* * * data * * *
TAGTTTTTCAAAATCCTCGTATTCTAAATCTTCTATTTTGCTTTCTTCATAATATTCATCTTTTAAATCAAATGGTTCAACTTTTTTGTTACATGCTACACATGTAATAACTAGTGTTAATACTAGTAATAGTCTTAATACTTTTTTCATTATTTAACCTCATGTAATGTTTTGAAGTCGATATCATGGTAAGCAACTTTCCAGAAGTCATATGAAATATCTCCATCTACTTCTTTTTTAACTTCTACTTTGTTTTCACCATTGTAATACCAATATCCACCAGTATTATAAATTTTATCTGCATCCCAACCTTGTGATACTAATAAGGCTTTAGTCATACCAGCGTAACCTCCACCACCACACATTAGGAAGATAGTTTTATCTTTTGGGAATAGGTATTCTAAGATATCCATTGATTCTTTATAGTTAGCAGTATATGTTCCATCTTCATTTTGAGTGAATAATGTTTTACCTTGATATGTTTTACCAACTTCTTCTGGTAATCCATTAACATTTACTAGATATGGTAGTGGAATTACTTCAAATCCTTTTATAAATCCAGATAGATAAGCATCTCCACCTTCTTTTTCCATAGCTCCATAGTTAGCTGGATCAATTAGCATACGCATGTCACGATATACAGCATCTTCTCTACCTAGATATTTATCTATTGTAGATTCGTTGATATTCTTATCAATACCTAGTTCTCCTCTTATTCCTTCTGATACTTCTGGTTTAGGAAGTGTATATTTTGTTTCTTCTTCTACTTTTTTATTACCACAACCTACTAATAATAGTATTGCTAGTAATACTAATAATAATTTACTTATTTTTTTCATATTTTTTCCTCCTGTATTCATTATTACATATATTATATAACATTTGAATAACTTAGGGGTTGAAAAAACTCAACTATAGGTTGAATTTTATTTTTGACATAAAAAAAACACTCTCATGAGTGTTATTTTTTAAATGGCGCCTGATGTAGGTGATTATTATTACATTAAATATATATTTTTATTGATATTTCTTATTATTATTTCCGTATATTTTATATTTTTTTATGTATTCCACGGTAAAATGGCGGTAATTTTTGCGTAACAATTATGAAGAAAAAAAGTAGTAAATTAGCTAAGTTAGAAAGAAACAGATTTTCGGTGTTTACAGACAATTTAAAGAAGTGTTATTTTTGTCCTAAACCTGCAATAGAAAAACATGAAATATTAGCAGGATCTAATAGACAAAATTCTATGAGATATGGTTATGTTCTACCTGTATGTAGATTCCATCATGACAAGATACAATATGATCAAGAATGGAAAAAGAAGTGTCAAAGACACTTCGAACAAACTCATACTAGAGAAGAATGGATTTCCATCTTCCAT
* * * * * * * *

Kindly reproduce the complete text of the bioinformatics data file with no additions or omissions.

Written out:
TAGTTTTTCAAAATCCTCGTATTCTAAATCTTCTATTTTGCTTTCTTCATAATATTCATCTTTTAAATCAAATGGTTCAACTTTTTTGTTACATGCTACACATGTAATAACTAGTGTTAATACTAGTAATAGTCTTAATACTTTTTTCATTATTTAACCTCATGTAATGTTTTGAAGTCGATATCATGGTAAGCAACTTTCCAGAAGTCATATGAAATATCTCCATCTACTTCTTTTTTAACTTCTACTTTGTTTTCACCATTGTAATACCAATATCCACCAGTATTATAAATTTTATCTGCATCCCAACCTTGTGATACTAATAAGGCTTTAGTCATACCAGCGTAACCTCCACCACCACACATTAGGAAGATAGTTTTATCTTTTGGGAATAGGTATTCTAAGATATCCATTGATTCTTTATAGTTAGCAGTATATGTTCCATCTTCATTTTGAGTGAATAATGTTTTACCTTGATATGTTTTACCAACTTCTTCTGGTAATCCATTAACATTTACTAGATATGGTAGTGGAATTACTTCAAATCCTTTTATAAATCCAGATAGATAAGCATCTCCACCTTCTTTTTCCATAGCTCCATAGTTAGCTGGATCAATTAGCATACGCATGTCACGATATACAGCATCTTCTCTACCTAGATATTTATCTATTGTAGATTCGTTGATATTCTTATCAATACCTAGTTCTCCTCTTATTCCTTCTGATACTTCTGGTTTAGGAAGTGTATATTTTGTTTCTTCTTCTACTTTTTTATTACCACAACCTACTAATAATAGTATTGCTAGTAATACTAATAATAATTTACTTATTTTTTTCATATTTTTTCCTCCTGTATTCATTATTACATATATTATATAACATTTGAATAACTTAGGGGTTGAAAAAACTCAACTATAGGTTGAATTTTATTTTTGACATAAAAAAAACACTCTCATGAGTGTTATTTTTTAAATGGCGCCTGATGTAGGTGATTATTATTACATTAAATATATATTTTTATTGATATTTCTTATTATTATTTCCGTATATTTTATATTTTTTTATGTATTCCACGGTAAAATGGCGGTAATTTTTGCGTAACAATTATGAAGAAAAAAAGTAGTAAATTAGCTAAGTTAGAAAGAAACAGATTTTCGGTGTTTACAGACAATTTAAAGAAGTGTTATTTTTGTCCTAAACCTGCAATAGAAAAACATGAAATATTAGCAGGATCTAATAGACAAAATTCTATGAGATATGGTTATGTTCTACCTGTATGTAGATTCCATCATGACAAGATACAATATGATCAAGAATGGAAAAAGAAGTGTCAAAGACACTTCGAACAAACTCATACTAGAGAAGAATGGATTTCCATCTTCCAT